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Examples on Equations of Three Dimensional Planes Set 1

Go back to  'Three Dimensional Geometry'

Example – 10

Find the equation of the plane passing through the points P(1, 1, 0), Q (1, 2, 1) and R (–2, 2, –1).

Solution: Let S(x, y, z) be any arbitrary point in the plane whose equation we wish to determine:

Since  $$\overrightarrow{PQ}\times \overrightarrow{PR}$$  will be perpendicular to this plane, we must have

\begin{align}&\qquad\qquad\qquad \overrightarrow{PS}\cdot \left( \overrightarrow{PQ}\times \overrightarrow{PR} \right)=0 \\ & \Rightarrow \quad \left\{ \left( x-1 \right)\hat{i}+\left( y-1 \right)\hat{j}+z\hat{k} \right\}\cdot \left| \begin{matrix} {\hat{i}} & {\hat{j}} & {\hat{k}} \\ 0 & 1 & 1 \\ -3 & 1 & -1 \\\end{matrix} \right|=0 \\ & \Rightarrow \quad \left\{ \left( x-1 \right)\hat{i}+\left( y-1 \right)\hat{j}+z\hat{k} \right\}\cdot \left( -2\hat{i}-3\hat{j}+3\hat{k} \right)=0 \\ & \Rightarrow \quad 2\left( x-1 \right)+3\left( y-1 \right)-3z=0 \\ & \Rightarrow \quad 2x+3y-3z=5 \\ \end{align}

We could have proceeded alternatively as follows: using the result of the last example, any arbitrary plane through P(1, 1, 0) will be of the form

\begin{align}&\qquad\quad a\left( x-1 \right)+b\left( y-1 \right)+cz=0 \\ & \Rightarrow \quad {{\lambda }_{1}}\left( x-1 \right)+{{\lambda }_{2}}\left( y-1 \right)+z=0;{{\lambda }_{1}}=\frac{a}{c},\,{{\lambda }_{2}}=\frac{b}{c} \\ \end{align}

If this passes through Q(1, 2, 1) and R(–2, 2, –1), we have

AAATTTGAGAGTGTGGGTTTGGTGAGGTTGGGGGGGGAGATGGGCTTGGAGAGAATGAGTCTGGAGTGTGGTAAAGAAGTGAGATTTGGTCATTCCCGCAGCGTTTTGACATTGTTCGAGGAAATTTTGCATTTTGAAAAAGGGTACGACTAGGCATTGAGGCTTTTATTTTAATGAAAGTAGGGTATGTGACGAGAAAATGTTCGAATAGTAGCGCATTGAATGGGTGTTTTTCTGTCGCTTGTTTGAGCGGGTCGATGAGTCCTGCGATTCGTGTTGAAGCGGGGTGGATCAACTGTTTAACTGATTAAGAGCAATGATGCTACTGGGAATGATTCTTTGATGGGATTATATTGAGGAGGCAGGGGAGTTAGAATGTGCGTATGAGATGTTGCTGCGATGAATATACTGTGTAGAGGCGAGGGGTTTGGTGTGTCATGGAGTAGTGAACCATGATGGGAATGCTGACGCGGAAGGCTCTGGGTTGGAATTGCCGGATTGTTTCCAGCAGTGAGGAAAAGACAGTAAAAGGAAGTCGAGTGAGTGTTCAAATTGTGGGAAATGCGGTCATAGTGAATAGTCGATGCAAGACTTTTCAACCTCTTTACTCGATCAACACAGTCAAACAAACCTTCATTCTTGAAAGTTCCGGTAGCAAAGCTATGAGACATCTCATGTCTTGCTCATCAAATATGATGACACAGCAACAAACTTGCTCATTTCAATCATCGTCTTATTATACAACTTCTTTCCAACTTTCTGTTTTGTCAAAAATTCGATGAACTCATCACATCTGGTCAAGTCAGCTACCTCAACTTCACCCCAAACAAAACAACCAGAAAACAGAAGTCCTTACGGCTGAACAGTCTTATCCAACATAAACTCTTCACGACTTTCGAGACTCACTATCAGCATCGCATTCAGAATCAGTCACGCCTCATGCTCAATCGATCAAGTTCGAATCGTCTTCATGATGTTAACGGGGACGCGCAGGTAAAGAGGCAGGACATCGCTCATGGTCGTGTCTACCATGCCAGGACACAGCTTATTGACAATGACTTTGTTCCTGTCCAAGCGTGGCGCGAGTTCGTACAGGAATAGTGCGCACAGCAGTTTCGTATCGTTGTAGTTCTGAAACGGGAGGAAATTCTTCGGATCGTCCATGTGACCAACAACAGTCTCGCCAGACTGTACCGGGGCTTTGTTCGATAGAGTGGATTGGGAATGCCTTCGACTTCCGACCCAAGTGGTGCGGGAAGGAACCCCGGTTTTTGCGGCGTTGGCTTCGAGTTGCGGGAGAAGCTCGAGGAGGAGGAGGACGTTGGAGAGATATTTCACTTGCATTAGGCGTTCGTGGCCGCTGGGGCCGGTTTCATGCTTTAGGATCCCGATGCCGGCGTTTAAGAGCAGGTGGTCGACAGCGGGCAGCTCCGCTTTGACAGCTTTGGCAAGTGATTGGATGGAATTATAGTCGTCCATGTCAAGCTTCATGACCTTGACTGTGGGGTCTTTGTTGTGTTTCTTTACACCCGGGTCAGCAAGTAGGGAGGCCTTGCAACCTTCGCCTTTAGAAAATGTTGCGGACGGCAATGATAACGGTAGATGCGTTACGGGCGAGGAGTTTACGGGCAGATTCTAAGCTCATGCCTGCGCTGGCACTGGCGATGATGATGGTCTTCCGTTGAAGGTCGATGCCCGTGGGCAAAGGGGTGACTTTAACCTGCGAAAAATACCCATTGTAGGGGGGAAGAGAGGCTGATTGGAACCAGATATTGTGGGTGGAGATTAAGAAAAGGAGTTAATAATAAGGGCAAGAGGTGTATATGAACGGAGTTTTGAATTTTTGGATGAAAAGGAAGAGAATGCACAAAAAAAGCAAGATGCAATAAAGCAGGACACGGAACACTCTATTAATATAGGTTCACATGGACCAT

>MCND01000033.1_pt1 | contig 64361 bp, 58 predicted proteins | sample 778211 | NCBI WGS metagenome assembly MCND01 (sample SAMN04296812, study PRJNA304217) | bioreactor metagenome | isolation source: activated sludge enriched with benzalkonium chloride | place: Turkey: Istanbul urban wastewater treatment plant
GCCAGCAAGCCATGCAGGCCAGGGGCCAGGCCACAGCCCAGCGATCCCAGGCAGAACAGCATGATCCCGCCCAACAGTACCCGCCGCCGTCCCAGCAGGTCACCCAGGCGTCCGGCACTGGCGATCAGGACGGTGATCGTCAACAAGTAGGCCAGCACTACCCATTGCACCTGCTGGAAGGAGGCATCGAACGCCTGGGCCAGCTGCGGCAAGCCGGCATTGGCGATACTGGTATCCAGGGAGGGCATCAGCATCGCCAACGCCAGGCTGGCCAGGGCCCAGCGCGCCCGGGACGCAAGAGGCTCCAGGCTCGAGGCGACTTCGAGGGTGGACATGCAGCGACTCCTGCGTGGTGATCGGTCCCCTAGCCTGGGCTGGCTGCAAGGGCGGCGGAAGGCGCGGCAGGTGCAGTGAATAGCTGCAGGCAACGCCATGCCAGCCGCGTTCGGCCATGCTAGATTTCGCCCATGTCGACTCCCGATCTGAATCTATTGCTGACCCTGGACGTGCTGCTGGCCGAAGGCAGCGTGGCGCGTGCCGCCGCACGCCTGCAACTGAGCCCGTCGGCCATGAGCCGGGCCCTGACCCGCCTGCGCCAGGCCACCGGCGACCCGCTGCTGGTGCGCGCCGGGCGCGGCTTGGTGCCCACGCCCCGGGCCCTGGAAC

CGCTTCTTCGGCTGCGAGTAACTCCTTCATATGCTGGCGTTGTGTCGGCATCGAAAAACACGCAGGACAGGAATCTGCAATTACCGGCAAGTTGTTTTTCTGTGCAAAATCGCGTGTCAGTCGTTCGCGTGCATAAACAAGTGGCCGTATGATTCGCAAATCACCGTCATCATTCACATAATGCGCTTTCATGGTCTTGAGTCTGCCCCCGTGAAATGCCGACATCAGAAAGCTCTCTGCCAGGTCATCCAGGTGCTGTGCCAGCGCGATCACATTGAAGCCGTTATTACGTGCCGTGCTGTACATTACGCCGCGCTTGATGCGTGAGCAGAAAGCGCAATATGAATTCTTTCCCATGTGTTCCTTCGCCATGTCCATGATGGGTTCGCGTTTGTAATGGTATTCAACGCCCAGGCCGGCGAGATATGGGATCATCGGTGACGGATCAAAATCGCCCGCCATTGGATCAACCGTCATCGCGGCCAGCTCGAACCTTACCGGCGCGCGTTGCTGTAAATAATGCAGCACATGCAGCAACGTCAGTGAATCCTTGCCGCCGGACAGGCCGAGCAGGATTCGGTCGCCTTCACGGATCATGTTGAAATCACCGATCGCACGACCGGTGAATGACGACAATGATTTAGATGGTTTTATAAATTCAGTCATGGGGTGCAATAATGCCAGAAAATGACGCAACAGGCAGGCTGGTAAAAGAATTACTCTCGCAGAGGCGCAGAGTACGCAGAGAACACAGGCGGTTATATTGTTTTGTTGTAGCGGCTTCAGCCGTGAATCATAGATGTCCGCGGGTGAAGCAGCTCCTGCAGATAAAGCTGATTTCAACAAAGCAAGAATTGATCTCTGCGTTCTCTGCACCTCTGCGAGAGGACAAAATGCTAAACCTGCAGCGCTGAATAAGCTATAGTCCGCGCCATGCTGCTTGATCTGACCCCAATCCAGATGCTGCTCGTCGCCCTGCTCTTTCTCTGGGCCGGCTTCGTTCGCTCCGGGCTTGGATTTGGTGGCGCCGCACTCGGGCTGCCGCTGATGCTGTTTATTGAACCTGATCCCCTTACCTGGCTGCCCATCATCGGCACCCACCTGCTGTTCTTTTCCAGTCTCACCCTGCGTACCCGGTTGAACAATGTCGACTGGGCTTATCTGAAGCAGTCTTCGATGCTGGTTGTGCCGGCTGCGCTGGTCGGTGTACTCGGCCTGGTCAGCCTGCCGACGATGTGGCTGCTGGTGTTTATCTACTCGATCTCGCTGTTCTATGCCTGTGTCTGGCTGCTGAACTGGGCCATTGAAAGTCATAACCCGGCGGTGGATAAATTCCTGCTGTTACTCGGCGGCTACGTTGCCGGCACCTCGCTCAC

${{\lambda }_{2}}+1=0$

and  $-3{{\lambda }_{1}}+{{\lambda }_{2}}-1=0$

$\Rightarrow {{\lambda }_{1}}=-\frac{2}{3},\,\,{{\lambda }_{2}}=-1$

Thus, the equation of the plane is

\begin{align} &\qquad -\frac{2}{3}\left( x-1 \right)-\left( y-1 \right)+z=0 \\\\ & \Rightarrow \quad 2\left( x-1 \right)+3\left( y-1 \right)-3z=0\\ \\ & \Rightarrow\quad 2x+3y-3z=5 \\ \end{align}

Example – 11

Find the equation of the plane intercepting lengths a, b and c on the x-, y- and z-axis respectively.

Solution: The plane passes through the points A(a, 0, 0), B (0, b, 0) and C(0, 0, c). For any variable point S (x, y, z) in this plane, we have (as discussed in the previous section),

\begin{align} &\qquad\qquad\quad \overrightarrow {AS} \cdot \left( {\overrightarrow {AB} \times \overrightarrow {AC} } \right) = 0 \\\\&\Rightarrow \quad \left\{ {\left( {x - a} \right)\hat i + y\hat j + z\hat k} \right\} \cdot \left| {\begin{array}{*{20}{c}} {\hat i}&{\hat j}&{\hat k} \\ { - a}&b&0 \\ { - a}&0&c \end{array}} \right| = 0\\ \\ &\Rightarrow \quad \left\{ {\left( {x - a} \right)\hat i + y\hat j + z\hat k} \right\} \cdot \left( {bc\hat i + ac\hat j + ab\hat k} \right) = 0 \\\\ &\Rightarrow \quad \left( {bc} \right)\left( {x - a} \right) + acy + abz = 0 \\\\ &\Rightarrow \quad bcx + acy + abz = abc \\ \\ &\Rightarrow\quad \boxed{\frac{x}{a} + \frac{y}{b} + \frac{z}{c} = 1} \\ \end{align}
This general equation has the same form as the equation of the line in intercept form; which further proves the analogy between the formulae in two and in three dimensions.

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